Ferrari's team orders is latest mockery

CHRIS SYMEON, Sports Network

, Last Updated: 1:52 PM ET

HOCKENHEIM, Germany -- Formula One racing has once again become a circus after Sunday's controversial 1-2 finish for Ferrari in the German Grand Prix.

Felipe Massa was robbed of a potential win after his Ferrari team instructed the Brazilian driver to move aside and allow his teammate Fernando Alonso to take the lead with less than 20 laps remaining.

Shortly before Alonso made his winning pass, Massa's race engineer, Rob Smedley, told his driver over the radio that "Fernando is faster than you. Can you confirm you understand the message?"

Alonso won his second grand prix this season, while Massa settled for second.

Hours after the race, F1's governing body, the International Automobile Federation (FIA), determined Ferrari breached sporting regulations and fined the Italian team $100,000.

Race stewards claimed Ferrari contravened Article 39.1, which states that "team orders which interfere with a race result are prohibited," and Article 151 (c) of the FIA's International Sporting Code, which forbids "any fraudulent conduct or any act prejudicial to the interests of any competition or to the interests of motorsports generally."

Stewards have also forwarded their decision to the World Motor Sport Council (WMSC) for further review. It means Ferrari could face additional penalties.

Ferrari maintained their action did not constitute a team order. The team also has no plans to appeal the stewards' decision.

"As for the Stewards' decision, given after the race, in the interests of the sport, we have decided not to go through a procedure of appealing against it, confident that the World Council will know how to evaluate the overall facts correctly," Ferrari team principal Stefano Domenicali said.

So, if Ferrari really did give team orders to Massa, why would they pull such a stunt?

Clearly, Alonso is the number-one driver at Ferrari right now. Alonso, who has claimed two victories so far this season, is the only driver on the team who remains in championship contention, despite eight grand prix remaining on the calendar.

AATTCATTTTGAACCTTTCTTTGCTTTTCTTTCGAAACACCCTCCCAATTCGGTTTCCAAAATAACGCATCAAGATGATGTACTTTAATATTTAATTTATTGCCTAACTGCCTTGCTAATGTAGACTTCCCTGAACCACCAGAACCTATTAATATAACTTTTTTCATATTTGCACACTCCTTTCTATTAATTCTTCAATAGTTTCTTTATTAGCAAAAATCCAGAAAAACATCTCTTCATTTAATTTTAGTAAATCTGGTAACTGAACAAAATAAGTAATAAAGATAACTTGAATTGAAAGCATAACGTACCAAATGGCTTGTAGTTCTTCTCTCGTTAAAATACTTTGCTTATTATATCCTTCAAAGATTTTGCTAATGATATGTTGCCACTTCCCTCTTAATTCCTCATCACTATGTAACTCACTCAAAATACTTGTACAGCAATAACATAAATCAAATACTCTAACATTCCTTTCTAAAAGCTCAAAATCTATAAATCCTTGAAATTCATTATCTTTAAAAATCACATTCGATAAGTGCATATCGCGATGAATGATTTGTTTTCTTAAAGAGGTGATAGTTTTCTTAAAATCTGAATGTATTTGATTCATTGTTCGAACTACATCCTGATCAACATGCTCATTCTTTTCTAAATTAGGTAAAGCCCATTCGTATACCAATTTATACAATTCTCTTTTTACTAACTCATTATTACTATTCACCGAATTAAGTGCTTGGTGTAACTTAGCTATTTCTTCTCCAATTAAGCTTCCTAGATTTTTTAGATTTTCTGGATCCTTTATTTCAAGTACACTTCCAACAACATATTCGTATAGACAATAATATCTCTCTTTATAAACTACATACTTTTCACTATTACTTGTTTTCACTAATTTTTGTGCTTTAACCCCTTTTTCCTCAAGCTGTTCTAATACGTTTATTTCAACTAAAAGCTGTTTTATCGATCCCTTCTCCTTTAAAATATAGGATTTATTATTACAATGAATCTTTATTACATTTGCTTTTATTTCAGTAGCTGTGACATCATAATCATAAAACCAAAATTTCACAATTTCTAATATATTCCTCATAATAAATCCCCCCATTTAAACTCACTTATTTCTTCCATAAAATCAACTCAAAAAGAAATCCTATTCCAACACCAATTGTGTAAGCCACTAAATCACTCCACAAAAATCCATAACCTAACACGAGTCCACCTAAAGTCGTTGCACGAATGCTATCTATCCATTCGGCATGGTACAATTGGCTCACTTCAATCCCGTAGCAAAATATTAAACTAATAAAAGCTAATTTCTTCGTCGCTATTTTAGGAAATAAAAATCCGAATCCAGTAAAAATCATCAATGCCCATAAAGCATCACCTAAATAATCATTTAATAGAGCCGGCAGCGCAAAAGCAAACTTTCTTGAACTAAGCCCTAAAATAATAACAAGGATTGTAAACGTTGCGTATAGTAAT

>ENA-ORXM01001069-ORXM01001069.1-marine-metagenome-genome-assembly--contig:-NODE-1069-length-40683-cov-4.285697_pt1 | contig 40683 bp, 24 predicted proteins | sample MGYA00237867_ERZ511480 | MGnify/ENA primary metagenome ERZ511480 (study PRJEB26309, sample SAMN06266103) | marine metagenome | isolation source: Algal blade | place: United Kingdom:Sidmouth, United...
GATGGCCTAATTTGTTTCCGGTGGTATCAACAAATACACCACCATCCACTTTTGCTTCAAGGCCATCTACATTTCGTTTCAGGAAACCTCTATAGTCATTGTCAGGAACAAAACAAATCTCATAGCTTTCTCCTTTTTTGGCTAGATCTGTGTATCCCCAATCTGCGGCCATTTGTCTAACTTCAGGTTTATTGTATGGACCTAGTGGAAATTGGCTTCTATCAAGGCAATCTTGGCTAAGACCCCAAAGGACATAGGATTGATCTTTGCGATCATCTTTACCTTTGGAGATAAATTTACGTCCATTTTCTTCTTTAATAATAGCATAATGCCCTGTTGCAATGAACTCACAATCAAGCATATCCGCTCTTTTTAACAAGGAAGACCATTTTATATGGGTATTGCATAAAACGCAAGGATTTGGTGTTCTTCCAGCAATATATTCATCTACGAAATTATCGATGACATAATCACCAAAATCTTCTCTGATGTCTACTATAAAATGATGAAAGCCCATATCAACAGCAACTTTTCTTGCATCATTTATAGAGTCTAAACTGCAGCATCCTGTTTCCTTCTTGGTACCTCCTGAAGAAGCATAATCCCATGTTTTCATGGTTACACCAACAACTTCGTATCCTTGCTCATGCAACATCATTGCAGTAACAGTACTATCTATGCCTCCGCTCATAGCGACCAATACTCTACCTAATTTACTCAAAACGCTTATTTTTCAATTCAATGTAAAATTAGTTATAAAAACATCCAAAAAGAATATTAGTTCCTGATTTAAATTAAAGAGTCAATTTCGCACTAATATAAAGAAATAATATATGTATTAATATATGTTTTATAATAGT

Alonso, in his first season with Ferrari, currently sits fifth in the world championship standings, as he trails leader Lewis Hamilton from McLaren by 32 points. Alonso was 47 points behind Hamilton prior to the German GP. The Spaniard also is keeping Ferrari alive in this year's F1 constructors' championship battle.

"We are professional drivers, so we try to work in a team, and we try to do the best we can every day, not only here on the track but also between the races, at the factory etc., preparing the races," Alonso said. "I think we've been doing a good job over the last couple of races, and finally, we got a strong Sunday with a strong result."

Massa, who has finished second to Alonso in Bahrain and Germany, is far from title contention, as he is eighth in the rankings (-72).

"I cannot say that I'm there fighting for first position in the championship," Massa said. "I've lost many points, important points, and the only thing I can say is that I know what I can do, I can win races, that's what counts and everybody saw today that I can win races and I can be competitive."

Massa had hoped to win the German GP on the one-year anniversary of his near- fatal crash during qualifying for the Hungarian Grand Prix.

"You always want to win," Massa said. "That's always what we're working for. For sure we don't have team orders, so we just need to do the best that we can, and if you see that you cannot do the race that you can, you need to think about the team. I think that's the most important thing."

Alonso is no stranger to controversy and scandals in the sport.

Last year, Renault avoided severe punishment after the team admitted to intentionally causing a crash in the 2008 Singapore Grand Prix.

The FIA accused Renault of conspiring Nelson Piquet Jr. to cause a deliberate crash in the Singapore GP, with the aim of causing the deployment of the safety car to the advantage of Alonso, who drove for the French team at the time.

Alonso, who started on a light fuel load, made his first pit stop prior to Piquet's accident. The subsequent safety car period helped Alonso move to the front of the field after starting 15th on the grid. He went on to win the race.

Renault avoided permanent expulsion from the sport when the FIA handed the team a two-year suspended ban.

Ferrari's actions in Germany have outraged many associated with the sport, particularly former F1 team owner Eddie Jordan.

"It was unlawful and was theft," Jordan told BBC Radio 5 Live following the race. "They stole from us the chance of having a wheel-to-wheel contest between the drivers. Ferrari should be ashamed. This was a team order. For me, it is cheating, and these two cars should be excluded."

The FIA has banned team orders since 2002 when the sport was ridiculed after Ferrari's infamous "staged finish" in the Austrian Grand Prix. Rubens Barrichello, driving for Ferrari at the time, was ordered by the team on the final lap to move over and allow teammate Michael Schumacher to overtake him and claim the win.

Eight years later, you would've thought the FIA learned a lesson from what happened in Austria. Apparently, they didn't after handing Ferrari a minuscule fine for team orders in Germany.

It's time for the FIA to impose harsher penalties for such violations to prevent further embarrassment for the sport.


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